Wednesday, January 7, 2015

Shemot 75 - Setting a Personal Example

Setting a personal example is said to be crucial in the parenting or educating children.  Albert Einstein   said  - “Setting an example is not the main means of influencing others, it is the only means.”
 For sure the ' Do as I say and not Do as I do '   attitude and approach of care givers just undermines the credibility and authenticity of a parent and teacher. However, there are many kids and students who are being raised and educated in an environment where parents and teachers are setting great personal examples and yet it has no impact on these kids or on students.  So what is the problem?

The problem is the behaviorist nature of ' setting a personal example'. Education is not about a passive student or child absorbing information but a child and student actively noticing what is happening around them and then making meaning of this. In order to learn from the personal example of a parent, teacher or Rabbi, the child needs to notice and to be sensitive to the nuances and the motives behind the behavior or personal example set by his parent, teacher etc. One can only benefit from ' Shimush Talmeidi Chachamim ', being an apprentice to great sages or being exposed to them if one keenly observes and is sensitive to the example they set.  Education is not only noticing the inconsistencies and incongruent passages or words in a text, but to notice them in situations and on peoples' faces. Kids and students don't learn from 'personal example ' because they are simply not sensitive enough to be aware of what is happening and certainly they are not in a position to reflect and learn from personal example.

The portion-parasha of Shemot has examples where actively noticing something peculiar in the environment actually changed history. Pharaoh's daughter noticed a basket hidden among the reeds. This led her to being a mother to Moses – the future savior and redeemer of the Israelites in Egypt. Moses himself while looking after Yitro- Jethro's flocks in the desert noticed a fire, a burning bush. This excited his curiosity. He went to investigate and he saw that the bush was burning but not being consumed .If he would not have noticed the bush, he would not have experienced God's revelation and accepting the leadership role to take the Israelites out of Egypt.  As they journey towards Mount Moriah, the place where the 'Akeidat Yitzchak' – the binding of Isaac would take place, Abraham and Isaac notice a cloud hovering over the mountain. Abraham says – do you notice what I see and Isaac says yes. Abraham asks the same question to his 2 attendants and they did not see anything unique. This ability to notice reflected on Isaac's spiritual insight which made him fit to be an offering, while the attendants who did not notice could not continue the journey.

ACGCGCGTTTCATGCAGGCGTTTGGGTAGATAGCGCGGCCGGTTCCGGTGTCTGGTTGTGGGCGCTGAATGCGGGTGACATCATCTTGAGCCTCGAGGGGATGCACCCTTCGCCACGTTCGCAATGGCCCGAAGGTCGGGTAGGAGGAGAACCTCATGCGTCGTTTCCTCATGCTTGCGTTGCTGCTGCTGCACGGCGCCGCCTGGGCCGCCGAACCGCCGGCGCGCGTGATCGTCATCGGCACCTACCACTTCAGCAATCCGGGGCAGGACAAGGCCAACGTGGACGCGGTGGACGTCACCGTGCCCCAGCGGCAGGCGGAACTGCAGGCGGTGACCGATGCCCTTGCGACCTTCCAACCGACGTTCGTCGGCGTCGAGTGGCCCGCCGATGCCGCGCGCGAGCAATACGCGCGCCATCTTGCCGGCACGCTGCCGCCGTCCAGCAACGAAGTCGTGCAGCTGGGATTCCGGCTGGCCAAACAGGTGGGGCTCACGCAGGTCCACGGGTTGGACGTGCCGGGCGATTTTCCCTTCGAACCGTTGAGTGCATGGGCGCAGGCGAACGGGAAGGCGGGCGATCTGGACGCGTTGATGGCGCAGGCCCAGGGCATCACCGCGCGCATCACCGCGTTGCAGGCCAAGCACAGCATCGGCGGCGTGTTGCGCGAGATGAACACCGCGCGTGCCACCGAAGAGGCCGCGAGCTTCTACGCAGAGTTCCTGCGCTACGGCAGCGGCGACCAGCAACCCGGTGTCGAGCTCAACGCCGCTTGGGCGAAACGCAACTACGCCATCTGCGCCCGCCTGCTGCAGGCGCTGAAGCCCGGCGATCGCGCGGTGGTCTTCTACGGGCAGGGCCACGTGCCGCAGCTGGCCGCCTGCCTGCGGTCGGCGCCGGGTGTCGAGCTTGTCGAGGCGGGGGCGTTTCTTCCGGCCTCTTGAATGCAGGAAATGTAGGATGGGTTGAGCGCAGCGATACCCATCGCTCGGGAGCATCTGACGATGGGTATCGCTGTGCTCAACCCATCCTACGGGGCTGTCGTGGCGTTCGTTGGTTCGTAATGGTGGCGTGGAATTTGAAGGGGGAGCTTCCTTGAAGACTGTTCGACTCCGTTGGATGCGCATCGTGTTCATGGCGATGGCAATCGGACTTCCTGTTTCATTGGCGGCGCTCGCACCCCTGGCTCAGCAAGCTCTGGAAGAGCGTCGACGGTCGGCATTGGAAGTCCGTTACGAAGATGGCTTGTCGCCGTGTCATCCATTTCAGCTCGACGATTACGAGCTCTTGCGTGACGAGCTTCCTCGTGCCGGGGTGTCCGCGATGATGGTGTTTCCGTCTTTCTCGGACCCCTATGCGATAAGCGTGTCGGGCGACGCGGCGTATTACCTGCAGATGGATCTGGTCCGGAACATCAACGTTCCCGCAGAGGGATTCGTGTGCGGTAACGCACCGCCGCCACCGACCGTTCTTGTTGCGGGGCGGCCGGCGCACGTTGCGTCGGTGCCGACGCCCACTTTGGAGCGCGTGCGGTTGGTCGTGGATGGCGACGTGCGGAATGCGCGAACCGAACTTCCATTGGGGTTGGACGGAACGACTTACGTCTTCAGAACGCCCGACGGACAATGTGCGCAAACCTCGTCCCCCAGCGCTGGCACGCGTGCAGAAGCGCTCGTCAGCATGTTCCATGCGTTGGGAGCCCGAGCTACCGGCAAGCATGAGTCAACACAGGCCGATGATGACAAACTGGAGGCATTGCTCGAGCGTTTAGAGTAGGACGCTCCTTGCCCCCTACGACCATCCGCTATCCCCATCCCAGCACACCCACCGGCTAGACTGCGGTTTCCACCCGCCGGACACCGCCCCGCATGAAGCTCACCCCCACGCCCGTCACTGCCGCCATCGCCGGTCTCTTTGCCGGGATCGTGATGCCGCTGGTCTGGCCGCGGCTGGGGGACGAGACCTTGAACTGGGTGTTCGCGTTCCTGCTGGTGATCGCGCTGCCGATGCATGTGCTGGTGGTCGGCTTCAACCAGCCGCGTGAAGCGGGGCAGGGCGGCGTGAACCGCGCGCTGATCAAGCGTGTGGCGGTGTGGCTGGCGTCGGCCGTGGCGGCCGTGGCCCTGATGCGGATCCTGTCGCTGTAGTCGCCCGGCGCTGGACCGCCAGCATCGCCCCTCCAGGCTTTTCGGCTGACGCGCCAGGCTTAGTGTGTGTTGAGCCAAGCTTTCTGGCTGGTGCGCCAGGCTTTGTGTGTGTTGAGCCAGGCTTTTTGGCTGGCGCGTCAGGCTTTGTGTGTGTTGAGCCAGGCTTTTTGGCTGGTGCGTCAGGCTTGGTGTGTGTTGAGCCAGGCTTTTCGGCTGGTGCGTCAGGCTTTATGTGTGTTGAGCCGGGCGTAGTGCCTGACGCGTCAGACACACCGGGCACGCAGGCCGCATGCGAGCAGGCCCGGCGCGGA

Kids and people have a problem about being grateful and expressing gratitude. As a sign of gratitude, Moses does not execute the plague of blood that turned the Nile and other water resources into blood, and the plague of lice that infected the dust and ground, because he was saved by the Nile and he hid the dead Egyptian in the sand. In order to be grateful and express gratitude - ha'carat ha'tov  in  Hebrew, one has to be aware and recognize the good that was done. People simply are not aware and don't see the good done to them. This is reinforced by the fact that people don't like to feel indebted to others so we tend to subconsciously minimize or ignore the good done to us.

We are told in the Ethics of our Fathers that a wise person learns from every person. The difficulty people have in learning from the example of others is that they tend to be very judgmental and only notice things that already fit in with their  world view and justify their  opinions about  people and events. This is very true if kids don't have a good relationship with parents and teachers and don't see them as their teachers and guides. Kids must have a good relationship with parents and teachers and seek relationship in order to   benefit from the example set by care givers and teachers.

Setting an example is not enough. We have to bring kids ' behind the scenes ' and share our thinking, our motives and values behind our decisions and actions. We can share our dilemmas, our concerns and perspectives and get a kid's input as well. Kids can also pick up our attitude, enthusiasm and why we feel joy and privilege in what we do. The best way to set an example is to get them involved with us, cooperating and collaborating when appropriate and solving problems in a collaborative way. In this way, we teach them the skills needed for their lives, adult life and marriage.

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